FCAT VR: GPU And CPU Performance in Virtual Reality

CPU Performance In Arizona Sunshine

In addition to exploring graphics performance, FCAT VR also allows us to isolate other variables by holding graphics constant.

In case you aren’t already familiar with Arizona Sunshine and its brief flirtation with exclusive Core i7-only content, check out our news piece, You’ll Need An Intel i7 To Unlock The Full Experience Of 'Arizona Sunshine.' In brief, higher-end CPUs should support the game’s advanced physics and wind simulation better than mainstream processors.

We gathered up a handful of platforms, dropped in a Titan X (Pascal), turned on Arizona Sunshine’s advanced CPU effects, maxed out all of the other settings, and played through a 100-second sequence to gauge the effect of processor performance on frame rate.

Before getting to the results, let it be known that I, personally, am not a horror fan. Zombies freak me out, and I’m still working on my headshots in Arizona Sunshine. These numbers come from the beginning of the game, if only so I could reliably collect 100 seconds of fairly similar data. As this title picks up pace, my ability to survive tapers off precipitously, so we probably aren’t getting the ludicrous gibs that’d push the most serious physics calculations. I’ll make some progress so that the next time we visit host processing, we’ll use a more raucous workload.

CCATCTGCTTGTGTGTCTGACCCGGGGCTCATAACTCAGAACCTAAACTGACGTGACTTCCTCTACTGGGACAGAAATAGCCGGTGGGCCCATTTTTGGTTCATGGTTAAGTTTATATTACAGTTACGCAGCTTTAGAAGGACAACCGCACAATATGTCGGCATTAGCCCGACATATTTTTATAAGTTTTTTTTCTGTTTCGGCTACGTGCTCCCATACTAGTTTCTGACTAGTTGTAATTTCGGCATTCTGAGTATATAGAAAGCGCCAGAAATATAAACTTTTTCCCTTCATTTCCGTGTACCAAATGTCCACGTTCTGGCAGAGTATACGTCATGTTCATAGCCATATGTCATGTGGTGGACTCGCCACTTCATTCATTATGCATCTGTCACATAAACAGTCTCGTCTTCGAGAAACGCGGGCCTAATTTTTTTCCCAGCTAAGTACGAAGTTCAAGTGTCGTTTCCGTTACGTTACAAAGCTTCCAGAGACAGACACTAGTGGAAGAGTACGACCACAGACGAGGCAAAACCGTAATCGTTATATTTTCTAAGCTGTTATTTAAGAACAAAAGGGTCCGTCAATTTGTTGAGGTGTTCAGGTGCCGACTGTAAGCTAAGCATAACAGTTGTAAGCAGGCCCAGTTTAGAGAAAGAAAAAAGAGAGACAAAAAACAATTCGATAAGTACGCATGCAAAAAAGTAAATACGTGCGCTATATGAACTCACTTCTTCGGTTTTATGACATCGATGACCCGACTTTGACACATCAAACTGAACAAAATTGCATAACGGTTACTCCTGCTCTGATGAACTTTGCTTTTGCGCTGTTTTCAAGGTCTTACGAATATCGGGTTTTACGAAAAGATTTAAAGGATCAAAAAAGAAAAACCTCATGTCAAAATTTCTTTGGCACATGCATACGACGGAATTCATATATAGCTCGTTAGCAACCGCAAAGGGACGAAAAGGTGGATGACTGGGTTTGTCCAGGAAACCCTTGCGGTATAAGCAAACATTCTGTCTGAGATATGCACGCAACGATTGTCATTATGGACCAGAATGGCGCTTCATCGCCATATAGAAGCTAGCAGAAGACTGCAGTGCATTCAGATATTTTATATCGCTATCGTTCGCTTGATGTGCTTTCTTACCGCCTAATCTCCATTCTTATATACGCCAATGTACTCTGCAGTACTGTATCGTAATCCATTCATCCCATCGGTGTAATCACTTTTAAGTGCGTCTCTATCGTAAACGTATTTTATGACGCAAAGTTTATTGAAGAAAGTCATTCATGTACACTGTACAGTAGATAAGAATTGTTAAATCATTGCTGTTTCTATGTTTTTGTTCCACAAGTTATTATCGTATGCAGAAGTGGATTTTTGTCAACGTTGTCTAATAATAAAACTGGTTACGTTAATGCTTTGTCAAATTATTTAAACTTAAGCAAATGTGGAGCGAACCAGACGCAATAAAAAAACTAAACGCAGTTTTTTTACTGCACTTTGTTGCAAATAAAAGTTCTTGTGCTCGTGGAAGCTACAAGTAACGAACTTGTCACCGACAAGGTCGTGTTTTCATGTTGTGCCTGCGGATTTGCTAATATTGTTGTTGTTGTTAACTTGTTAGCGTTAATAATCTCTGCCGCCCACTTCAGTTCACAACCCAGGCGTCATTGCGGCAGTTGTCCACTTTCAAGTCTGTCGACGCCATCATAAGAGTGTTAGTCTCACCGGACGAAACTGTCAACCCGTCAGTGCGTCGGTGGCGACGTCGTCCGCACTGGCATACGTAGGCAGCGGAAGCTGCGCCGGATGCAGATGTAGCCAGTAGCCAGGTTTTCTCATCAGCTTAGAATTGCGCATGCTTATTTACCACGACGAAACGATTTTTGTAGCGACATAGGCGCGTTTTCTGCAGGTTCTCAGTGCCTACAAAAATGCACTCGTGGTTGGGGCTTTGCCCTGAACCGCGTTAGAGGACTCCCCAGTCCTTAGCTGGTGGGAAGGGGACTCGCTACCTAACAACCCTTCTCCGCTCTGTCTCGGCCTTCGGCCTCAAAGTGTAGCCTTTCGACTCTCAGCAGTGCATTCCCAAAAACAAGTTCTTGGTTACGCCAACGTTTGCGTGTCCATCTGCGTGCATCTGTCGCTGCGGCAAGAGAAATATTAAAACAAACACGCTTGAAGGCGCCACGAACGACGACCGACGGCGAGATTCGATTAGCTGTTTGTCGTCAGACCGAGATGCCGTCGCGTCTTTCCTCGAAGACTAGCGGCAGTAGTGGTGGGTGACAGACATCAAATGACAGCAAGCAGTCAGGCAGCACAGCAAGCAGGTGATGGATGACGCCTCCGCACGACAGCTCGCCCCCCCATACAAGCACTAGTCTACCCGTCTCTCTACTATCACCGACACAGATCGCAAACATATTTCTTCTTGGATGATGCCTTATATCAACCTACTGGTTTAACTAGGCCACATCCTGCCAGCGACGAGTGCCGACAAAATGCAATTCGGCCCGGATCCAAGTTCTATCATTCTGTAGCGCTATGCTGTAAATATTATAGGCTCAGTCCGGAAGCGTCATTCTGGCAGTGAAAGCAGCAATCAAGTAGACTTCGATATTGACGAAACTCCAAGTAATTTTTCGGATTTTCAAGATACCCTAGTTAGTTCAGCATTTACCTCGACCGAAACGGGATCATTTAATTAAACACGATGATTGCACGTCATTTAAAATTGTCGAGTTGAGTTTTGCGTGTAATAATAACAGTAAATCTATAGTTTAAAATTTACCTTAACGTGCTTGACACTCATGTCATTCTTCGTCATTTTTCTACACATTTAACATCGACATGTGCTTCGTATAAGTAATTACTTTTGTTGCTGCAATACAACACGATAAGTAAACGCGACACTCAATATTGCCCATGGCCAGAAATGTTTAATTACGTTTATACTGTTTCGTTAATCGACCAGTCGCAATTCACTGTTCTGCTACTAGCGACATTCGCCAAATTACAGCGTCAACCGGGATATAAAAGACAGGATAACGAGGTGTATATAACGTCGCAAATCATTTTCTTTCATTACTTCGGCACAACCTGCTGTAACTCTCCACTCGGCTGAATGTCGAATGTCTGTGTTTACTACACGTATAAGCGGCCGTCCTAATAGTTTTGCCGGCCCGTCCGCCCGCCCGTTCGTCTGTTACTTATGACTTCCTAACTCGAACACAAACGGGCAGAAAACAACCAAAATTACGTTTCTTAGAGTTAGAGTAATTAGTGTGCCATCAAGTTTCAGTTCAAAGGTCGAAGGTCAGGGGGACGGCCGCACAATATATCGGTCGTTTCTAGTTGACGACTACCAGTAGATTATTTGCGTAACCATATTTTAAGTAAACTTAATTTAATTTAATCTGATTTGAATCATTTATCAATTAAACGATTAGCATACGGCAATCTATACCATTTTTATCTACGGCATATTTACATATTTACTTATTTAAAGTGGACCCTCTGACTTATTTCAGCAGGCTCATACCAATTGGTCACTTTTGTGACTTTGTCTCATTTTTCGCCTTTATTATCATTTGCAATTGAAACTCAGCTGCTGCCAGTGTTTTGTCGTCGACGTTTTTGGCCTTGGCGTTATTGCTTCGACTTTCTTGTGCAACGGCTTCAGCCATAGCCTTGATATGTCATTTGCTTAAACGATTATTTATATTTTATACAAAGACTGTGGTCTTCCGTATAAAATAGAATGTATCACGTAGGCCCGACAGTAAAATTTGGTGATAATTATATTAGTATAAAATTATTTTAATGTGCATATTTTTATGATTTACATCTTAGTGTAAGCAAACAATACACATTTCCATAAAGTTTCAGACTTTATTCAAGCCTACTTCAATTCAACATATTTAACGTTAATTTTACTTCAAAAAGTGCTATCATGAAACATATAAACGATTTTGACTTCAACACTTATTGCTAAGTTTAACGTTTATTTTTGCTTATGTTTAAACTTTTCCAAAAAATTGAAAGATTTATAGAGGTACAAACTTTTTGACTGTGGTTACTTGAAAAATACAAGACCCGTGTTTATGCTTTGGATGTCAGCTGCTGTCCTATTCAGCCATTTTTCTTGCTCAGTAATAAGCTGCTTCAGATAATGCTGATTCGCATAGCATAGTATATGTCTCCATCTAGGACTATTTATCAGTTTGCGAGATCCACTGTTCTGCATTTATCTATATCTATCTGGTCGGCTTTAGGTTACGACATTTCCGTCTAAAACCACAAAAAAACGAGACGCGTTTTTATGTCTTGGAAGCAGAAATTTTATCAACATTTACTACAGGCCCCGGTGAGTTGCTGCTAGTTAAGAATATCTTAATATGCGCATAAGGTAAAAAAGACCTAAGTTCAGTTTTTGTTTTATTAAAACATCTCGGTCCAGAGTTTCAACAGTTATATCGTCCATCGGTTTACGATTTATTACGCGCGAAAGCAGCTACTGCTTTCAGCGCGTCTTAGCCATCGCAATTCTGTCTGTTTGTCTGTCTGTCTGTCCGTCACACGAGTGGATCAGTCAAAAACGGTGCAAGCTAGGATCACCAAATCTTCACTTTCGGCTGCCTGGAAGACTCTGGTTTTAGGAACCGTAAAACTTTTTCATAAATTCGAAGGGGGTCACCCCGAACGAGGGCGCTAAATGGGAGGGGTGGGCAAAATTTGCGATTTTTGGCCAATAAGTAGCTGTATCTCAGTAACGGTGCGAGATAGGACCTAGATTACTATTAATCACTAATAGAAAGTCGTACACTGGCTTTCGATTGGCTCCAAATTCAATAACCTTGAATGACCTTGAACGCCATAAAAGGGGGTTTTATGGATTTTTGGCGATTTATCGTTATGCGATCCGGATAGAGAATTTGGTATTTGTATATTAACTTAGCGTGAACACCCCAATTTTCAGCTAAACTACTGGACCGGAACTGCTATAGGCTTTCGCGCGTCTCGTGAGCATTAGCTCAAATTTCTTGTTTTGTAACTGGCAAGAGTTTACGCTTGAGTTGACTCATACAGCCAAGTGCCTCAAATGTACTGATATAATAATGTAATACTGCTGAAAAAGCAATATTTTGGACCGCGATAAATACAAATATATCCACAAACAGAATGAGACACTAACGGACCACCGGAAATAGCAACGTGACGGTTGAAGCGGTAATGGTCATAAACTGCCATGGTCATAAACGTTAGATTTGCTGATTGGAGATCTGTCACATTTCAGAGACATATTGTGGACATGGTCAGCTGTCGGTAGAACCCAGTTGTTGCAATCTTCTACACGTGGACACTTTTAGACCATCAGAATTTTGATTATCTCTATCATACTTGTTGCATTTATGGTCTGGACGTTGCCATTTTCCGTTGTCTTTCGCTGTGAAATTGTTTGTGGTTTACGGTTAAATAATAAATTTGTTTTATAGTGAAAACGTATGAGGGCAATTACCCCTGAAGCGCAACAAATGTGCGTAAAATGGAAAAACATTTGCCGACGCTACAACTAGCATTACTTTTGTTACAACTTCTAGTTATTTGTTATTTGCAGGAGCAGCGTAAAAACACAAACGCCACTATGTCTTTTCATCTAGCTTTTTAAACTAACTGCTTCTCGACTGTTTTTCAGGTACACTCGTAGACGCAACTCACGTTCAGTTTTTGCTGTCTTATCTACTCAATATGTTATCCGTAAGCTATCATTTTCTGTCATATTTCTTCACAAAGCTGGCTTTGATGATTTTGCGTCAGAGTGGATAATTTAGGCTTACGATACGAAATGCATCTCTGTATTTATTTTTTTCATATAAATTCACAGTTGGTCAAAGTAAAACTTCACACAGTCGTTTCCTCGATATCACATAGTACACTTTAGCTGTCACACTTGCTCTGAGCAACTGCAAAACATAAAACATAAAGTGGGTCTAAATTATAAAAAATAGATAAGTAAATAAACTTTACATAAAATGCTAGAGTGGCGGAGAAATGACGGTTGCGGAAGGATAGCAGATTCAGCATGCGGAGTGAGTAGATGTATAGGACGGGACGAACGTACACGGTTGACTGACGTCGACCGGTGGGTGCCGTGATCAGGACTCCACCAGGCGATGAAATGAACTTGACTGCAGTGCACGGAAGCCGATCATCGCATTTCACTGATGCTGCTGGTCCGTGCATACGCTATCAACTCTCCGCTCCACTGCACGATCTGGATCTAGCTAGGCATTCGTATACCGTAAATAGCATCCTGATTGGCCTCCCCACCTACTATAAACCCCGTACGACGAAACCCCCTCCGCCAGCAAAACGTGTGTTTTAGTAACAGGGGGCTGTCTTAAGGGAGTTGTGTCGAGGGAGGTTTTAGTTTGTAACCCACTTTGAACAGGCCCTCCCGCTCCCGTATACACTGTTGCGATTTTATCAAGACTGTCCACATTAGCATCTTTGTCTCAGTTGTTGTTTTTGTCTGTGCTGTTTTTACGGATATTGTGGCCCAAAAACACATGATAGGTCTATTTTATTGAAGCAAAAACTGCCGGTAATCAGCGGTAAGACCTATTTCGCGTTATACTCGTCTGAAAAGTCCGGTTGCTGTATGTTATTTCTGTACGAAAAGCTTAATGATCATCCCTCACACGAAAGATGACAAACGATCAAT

Intel’s 10-core Core i7-6950X does facilitate the highest unconstrained frame rates (127.97), followed by the quad-core Core i7-6700K (127.72). Too close to call, right?

Well, from there, a Core i5-6600K drops to 118.29 unconstrained FPS. The non-Hyper-Threaded CPU appears less consistent through our run compared to the higher-end models, though its Titan X pushes enough performance to keep real frames flowing.

Our original plan was to include a dual-core Core i3-6320, which sits just north of Oculus’ minimum requirement. But the latest spate of Kaby Lake reviews has our samples floating all over North America, so we set up a 990FX-based PC instead and dropped in an FX-8320 processor, thinking its eight integer cores would make quick work of this relatively light benchmark. Instead, the FX-based machine had to synthesize nearly 900 frames at the beginning of our test, and it dropped more than twice as many frames as Intel’s Core i5 due to frame time spikes.